Do a pilot not a demo, when selecting outsourcing partner

Published by Guntis Urtans on Friday, December 07, 2012 16:35

Frequently our customers who have software development work to be outsourced, decide to start with a pilot. But beware of the exact definition of the pilot. In selling mode, some vendors execute something completely different to leverage the sales opportunity and you might end up with a big surprise.

The pilot approach makes sense, sinceyour position to discover shortcomings, issues and in-efficiencies with the vendor is suited to small, usually not business critical projects. If the timing is not critical for the larger project, this is a good way to start.

On the outsourcers' side the suggestion to start with a pilot project is frequently used. Usually it comes with: "try a small pilot with us and you will see how good we are".

My advice to customers is: Yes, it is good to start with a pilot if you lack deep experience in outsourcing, or for a specific type of projects.

Pilot or demo

But - do not do the pilot just to check the vendor's capabilities. Why? - you may get a demo instead of a pilot. A pilot should bring you working and tested, production grade software that brings value to you. A demo is something else.

The demo is usually impressive, since it is done for a specific purpose - namely to demonstrate that it works and that the vendor is capable of  delivering it. But there is a significant risk that you will have a completely different picture of it, when you need to scale, the complexity increases and you are under time pressure.

So - do a pilot as a proof of concept, not for validating the vendor's capability.

Things you may find useful:

  1. Use a pilot as an opportunity to set-up and validate processes. Outsourcing usually affects processes on the customer side. This is an opportunity to formalise changes, get feedback from your organization and fine-tune it.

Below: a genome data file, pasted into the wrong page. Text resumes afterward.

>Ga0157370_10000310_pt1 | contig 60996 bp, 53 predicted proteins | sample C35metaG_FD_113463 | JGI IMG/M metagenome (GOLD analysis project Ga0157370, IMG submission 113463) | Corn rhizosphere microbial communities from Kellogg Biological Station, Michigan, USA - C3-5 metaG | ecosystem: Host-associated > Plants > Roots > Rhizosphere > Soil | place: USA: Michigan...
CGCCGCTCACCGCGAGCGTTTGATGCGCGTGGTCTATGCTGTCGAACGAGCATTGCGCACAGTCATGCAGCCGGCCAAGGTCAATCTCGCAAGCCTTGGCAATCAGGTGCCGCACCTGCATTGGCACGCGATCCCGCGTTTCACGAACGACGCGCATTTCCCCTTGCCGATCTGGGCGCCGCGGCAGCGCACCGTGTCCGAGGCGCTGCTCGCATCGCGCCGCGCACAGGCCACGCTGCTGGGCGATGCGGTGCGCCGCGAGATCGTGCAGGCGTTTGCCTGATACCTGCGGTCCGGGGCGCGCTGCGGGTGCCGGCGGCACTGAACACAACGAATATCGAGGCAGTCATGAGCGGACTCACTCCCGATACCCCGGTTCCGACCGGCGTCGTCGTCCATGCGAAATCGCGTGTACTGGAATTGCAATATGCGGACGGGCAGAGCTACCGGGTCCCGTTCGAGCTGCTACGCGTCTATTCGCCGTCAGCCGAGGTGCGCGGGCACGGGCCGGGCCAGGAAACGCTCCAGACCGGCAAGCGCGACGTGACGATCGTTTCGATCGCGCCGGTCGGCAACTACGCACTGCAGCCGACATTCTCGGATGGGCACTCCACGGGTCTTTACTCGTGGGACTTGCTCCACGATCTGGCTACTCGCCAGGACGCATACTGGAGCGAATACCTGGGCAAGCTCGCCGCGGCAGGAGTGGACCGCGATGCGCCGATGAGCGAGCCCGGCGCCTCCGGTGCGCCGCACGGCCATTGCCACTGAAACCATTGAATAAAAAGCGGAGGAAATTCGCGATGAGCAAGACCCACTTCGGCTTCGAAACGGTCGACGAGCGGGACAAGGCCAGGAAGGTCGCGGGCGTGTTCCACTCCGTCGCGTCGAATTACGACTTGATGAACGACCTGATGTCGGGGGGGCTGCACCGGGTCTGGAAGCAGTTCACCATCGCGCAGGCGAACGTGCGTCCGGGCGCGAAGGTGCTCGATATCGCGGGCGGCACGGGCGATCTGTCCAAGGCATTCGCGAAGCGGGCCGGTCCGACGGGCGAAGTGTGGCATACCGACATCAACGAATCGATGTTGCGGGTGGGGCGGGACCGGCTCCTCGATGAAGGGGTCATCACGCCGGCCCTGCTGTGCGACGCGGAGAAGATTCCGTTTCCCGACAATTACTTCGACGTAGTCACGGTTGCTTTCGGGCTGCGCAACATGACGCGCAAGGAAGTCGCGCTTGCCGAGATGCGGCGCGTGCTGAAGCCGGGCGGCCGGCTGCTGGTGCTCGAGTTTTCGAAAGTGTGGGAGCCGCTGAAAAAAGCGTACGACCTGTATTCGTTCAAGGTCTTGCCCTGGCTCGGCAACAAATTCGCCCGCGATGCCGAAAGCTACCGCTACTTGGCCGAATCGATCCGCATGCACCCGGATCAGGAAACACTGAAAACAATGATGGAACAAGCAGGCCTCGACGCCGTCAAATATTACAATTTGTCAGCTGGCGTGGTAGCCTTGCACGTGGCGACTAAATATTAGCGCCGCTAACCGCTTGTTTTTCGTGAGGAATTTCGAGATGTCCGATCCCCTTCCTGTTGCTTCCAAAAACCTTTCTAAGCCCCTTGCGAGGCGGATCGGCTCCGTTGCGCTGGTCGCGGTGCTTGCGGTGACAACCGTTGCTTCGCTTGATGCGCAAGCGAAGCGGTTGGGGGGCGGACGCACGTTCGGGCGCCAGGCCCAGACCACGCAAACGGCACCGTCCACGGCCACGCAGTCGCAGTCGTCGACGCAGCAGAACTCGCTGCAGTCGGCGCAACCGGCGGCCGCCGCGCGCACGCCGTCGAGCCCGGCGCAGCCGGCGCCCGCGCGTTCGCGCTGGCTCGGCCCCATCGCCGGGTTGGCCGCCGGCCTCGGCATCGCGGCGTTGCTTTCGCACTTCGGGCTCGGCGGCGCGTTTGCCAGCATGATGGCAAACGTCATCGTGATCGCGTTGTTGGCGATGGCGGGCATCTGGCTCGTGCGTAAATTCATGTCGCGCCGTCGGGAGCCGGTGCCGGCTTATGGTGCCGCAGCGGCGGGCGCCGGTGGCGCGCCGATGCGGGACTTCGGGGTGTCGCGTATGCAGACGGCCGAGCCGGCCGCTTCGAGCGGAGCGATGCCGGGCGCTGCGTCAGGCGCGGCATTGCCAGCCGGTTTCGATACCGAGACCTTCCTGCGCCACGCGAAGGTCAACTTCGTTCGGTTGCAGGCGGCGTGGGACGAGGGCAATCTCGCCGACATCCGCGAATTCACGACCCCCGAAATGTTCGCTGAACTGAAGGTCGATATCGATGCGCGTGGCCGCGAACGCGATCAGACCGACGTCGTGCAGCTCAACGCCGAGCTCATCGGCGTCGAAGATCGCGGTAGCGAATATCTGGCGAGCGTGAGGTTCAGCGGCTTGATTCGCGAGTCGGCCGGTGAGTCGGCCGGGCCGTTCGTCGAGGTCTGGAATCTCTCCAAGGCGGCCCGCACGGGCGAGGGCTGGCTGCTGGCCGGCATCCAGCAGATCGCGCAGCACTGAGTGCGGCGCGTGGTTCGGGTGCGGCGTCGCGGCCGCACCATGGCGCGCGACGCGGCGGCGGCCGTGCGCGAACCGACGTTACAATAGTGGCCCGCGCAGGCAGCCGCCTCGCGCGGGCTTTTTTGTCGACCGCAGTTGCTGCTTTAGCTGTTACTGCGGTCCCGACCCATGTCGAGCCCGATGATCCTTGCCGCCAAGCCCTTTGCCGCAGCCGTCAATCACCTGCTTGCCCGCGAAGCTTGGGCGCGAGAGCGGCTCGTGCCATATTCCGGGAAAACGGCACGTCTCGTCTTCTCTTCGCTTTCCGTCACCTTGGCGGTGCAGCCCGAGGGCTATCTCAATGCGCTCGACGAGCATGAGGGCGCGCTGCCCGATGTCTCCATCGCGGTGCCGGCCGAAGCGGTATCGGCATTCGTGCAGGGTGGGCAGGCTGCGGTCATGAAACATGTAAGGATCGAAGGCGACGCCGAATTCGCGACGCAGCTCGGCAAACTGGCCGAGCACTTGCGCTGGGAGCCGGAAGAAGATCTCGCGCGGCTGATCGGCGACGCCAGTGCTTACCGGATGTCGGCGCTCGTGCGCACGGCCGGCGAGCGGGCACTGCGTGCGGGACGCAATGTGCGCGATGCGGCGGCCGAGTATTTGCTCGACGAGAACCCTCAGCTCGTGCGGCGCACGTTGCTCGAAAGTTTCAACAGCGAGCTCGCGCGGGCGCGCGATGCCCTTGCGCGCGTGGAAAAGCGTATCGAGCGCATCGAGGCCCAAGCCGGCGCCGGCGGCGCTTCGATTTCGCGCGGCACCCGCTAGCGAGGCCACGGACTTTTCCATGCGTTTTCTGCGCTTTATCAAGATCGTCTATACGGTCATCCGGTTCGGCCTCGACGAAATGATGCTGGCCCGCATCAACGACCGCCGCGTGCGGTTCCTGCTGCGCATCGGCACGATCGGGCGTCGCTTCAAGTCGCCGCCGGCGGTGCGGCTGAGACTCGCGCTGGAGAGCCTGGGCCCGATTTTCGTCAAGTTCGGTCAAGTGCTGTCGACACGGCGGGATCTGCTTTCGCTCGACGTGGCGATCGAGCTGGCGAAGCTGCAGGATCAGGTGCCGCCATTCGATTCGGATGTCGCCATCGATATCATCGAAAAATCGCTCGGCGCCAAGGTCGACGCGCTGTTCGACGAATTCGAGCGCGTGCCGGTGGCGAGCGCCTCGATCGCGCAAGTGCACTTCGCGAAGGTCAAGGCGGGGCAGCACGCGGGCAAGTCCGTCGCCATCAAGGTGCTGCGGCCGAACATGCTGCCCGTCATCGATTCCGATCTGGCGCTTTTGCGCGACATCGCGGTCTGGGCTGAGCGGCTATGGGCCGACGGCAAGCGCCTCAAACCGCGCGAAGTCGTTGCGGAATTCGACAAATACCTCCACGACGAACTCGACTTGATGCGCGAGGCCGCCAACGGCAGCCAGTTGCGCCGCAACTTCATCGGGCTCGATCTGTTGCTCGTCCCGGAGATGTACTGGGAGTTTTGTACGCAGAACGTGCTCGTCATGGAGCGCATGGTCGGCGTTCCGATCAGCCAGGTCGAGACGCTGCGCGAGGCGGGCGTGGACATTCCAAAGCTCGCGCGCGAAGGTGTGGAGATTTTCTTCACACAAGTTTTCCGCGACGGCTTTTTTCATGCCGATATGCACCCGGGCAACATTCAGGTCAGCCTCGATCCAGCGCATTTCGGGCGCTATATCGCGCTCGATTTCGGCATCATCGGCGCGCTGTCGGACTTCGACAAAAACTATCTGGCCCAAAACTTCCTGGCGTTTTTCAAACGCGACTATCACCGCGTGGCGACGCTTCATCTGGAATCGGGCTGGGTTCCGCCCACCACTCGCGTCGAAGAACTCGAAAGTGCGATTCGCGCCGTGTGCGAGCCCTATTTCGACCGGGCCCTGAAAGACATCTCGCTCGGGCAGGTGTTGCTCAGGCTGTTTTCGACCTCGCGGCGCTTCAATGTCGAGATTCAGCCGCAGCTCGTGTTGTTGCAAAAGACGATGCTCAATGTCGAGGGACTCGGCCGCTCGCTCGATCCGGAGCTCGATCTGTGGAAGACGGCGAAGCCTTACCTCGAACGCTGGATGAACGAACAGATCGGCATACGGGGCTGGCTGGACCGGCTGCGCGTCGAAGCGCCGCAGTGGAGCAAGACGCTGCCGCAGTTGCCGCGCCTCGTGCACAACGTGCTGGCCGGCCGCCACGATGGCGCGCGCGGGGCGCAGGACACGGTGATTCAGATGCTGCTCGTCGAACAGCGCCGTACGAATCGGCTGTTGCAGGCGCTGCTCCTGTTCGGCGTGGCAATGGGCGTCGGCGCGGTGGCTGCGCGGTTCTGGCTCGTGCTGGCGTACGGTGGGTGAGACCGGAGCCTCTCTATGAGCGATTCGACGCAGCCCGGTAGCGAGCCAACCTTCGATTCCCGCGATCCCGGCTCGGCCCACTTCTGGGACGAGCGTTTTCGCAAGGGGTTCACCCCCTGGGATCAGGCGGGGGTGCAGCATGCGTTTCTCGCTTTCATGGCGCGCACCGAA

2. Validate your assumptions about the outsourcing scope. A pilot project can potentially show that the vendor is capable of doing more or indicate that some of the activities you were planning to outsource does not work as expected - so it would be good idea to postpone it, or give it a second thought.
  3. Set your expectations and performance gap analysis during the pilot project, as well as after the completion of it. Use the pilot to tune your metrics.
  4. If the pilot fails, do a root-cause analysis. We are frequently facing statements "we tried it once, it did not work". Very rarely is the concept of outsourcing entierly wrong, but it is hard to make it work for you.

Conclusion

There is no logical reason why outsourcing of software development shouldn't work, unless it is a core activity and your competetiveness depends on the software develeopment skills of your trade secrets. Even in those cases we see an increase of outsourcing activity.

There is a zone where outsourcing of software development is recomended, and you should try by using a pilot project. If you make sure you are really getting a pilot and not a demo and it still fails, it is more likely that you need to make some adjustments to your own approach and possibly be better prepared for it internally.

Some reasons for the failure can be due to your vendor selection, such as lack of technical or domain skills and cultural differences: Others can be on your side with wrong expectations, lack of comparative metrics and business alignment, lack of motivation from your stakeholders and teams, etc.

It is important to understand this and to do your homework - you will get it right the next time.

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